Senate Passes Great American Outdoors Act to Fund National Parks’ Maintenance Backlog

June 29, 2020 at 2:33 pm




Bill requires oil and renewable energy industries to give half the profits they make on public lands to national parks and land conservation




Republicans and Democrats in the U.S. Senate came together in a bipartisan vote to fund a long backlog of maintenance projects in national parks last week.

The Great American Outdoors Act passed 73 to 25. President Trump has agreed to sign it assuming it passes the House of Representatives.

The bill requires half of all oil and renewable energy revenue generated on public lands to be used to fund $20 billion worth of delayed maintenance projects in America’s national parks and public lands.

One lawmaker called it the “single greatest conservation achievement in generations.”

70% of the fund will go to the National Park Service to be used on long-overdue repairs in over 400 historic national parks, including Yosemite, the Grand Canyon, Yellowstone, and the Statue of Liberty.

15% will go to the Forest Service for maintenance on public lands.

And 5% will be given to each of the following: the Bureau of Indian Education, the Bureau of Land Management, and the Fish and Wildlife Service.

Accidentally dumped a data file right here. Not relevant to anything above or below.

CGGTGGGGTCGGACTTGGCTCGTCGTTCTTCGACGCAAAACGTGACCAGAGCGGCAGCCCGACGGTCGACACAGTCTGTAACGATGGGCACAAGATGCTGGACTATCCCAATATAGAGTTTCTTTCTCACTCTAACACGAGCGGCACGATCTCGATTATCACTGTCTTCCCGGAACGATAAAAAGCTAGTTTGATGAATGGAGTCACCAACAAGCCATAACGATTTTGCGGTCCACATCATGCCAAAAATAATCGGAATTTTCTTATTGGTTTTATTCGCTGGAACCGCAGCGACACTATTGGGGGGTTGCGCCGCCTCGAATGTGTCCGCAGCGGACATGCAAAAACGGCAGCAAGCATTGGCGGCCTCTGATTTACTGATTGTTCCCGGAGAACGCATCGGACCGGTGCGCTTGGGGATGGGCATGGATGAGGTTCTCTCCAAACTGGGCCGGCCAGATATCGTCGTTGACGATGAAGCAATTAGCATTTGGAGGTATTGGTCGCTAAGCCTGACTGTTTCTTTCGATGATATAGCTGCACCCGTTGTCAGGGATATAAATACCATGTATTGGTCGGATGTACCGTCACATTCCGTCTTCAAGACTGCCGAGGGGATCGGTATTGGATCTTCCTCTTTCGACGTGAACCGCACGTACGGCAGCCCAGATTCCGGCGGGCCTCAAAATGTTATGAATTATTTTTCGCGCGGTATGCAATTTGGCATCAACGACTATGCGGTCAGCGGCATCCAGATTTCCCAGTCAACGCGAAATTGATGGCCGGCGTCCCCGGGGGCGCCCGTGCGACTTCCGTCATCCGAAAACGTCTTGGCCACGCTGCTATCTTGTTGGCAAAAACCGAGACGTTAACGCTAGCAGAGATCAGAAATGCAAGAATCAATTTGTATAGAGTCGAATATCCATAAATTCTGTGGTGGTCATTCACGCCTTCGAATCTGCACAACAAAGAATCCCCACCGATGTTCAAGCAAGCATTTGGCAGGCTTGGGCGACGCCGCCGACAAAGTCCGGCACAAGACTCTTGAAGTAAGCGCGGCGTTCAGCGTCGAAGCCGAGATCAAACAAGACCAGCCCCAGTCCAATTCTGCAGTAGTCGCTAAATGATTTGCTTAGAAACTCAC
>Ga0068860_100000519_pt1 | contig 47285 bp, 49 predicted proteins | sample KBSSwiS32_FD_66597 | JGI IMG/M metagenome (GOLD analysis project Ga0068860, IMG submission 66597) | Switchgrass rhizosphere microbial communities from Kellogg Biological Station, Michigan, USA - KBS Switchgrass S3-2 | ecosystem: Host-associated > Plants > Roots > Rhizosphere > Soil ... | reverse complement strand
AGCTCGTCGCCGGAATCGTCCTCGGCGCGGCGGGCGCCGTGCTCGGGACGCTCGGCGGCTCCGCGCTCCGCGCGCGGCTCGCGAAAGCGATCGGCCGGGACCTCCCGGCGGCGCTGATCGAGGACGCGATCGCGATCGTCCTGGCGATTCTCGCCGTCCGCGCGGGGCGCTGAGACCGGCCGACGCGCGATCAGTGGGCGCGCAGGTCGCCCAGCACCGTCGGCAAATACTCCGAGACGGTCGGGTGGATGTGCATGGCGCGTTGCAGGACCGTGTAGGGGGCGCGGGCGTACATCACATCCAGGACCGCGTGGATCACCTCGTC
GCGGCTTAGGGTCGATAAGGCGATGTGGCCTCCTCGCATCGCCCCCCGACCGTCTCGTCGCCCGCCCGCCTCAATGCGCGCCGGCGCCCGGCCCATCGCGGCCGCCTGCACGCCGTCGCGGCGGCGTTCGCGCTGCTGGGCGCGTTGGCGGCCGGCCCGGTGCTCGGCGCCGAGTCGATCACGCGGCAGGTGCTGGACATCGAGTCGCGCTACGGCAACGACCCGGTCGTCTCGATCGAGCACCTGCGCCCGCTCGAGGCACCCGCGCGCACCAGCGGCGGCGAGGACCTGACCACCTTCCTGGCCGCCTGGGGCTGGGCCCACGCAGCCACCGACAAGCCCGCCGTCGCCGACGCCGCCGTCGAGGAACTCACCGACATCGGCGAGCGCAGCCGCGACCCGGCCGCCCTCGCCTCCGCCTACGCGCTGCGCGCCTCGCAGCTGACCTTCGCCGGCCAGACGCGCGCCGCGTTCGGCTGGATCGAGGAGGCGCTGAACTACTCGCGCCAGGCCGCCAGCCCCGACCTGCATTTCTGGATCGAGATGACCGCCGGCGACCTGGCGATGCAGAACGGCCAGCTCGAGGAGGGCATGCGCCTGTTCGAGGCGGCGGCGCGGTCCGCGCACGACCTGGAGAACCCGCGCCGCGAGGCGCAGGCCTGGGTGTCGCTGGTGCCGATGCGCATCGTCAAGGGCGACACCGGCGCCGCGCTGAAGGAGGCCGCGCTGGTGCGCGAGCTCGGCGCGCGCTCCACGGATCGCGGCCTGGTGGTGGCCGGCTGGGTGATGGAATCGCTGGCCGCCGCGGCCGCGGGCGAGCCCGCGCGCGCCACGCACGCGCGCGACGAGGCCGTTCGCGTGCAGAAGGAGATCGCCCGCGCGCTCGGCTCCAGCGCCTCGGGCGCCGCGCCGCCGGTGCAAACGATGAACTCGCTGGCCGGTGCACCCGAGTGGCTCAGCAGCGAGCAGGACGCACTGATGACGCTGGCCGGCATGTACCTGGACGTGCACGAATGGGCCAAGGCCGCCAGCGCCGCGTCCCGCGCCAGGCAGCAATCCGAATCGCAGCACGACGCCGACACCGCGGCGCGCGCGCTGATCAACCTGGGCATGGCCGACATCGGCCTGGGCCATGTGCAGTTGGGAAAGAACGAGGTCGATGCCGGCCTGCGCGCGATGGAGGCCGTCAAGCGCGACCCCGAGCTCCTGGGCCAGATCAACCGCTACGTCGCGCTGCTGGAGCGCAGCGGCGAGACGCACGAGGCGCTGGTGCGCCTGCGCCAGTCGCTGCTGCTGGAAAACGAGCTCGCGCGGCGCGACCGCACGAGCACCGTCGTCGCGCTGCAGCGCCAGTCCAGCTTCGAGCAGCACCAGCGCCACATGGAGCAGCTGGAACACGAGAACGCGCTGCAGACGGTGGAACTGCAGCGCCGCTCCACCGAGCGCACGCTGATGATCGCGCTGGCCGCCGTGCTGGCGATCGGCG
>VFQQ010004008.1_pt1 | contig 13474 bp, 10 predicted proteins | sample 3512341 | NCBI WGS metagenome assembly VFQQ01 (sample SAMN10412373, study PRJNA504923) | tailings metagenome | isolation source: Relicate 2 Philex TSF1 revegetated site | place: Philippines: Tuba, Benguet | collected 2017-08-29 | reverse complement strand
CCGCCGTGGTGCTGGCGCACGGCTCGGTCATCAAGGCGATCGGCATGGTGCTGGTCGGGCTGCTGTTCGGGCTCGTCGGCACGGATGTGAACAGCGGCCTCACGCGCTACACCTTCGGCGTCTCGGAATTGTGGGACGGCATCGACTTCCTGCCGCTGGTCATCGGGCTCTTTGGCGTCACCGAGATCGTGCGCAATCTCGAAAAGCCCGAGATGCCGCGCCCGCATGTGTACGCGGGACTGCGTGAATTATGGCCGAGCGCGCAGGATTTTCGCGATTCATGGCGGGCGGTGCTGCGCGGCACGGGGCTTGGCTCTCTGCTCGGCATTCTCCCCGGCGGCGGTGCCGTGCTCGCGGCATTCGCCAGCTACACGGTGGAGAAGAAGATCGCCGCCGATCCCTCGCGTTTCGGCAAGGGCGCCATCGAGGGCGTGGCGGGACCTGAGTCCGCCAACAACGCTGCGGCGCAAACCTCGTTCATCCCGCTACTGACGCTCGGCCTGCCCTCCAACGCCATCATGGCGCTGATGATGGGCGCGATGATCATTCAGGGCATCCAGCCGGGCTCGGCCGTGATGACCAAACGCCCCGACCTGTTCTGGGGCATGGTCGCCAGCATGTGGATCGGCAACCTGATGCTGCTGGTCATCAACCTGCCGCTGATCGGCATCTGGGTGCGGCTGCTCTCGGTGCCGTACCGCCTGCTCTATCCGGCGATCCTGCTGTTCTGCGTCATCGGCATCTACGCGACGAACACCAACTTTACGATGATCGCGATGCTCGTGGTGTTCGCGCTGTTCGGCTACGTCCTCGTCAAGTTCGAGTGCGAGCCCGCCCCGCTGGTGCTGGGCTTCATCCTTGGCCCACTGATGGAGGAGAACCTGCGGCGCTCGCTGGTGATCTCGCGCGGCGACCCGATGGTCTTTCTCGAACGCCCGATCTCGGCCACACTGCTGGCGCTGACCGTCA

The list of unfunded repairs and maintenance on things like roads, bridges, restrooms, campgrounds, and visitor centers has been mounting for years. If passed, the law should clear the entire backlog over the next 10 years, with an estimated $2 billion in revenue per year.

Like Roosevelt’s New Deal during the Great Depression, the Great American Outdoors Act is expected to create hundreds of thousands of jobs at a time when unemployment is soaring.

“Once this bill is signed into law, more than 10,000 jobs would be created in Virginia alone, just by the work needed to restore and maintain Park Service sites,” said Democratic Senator Mark Warner in a press release.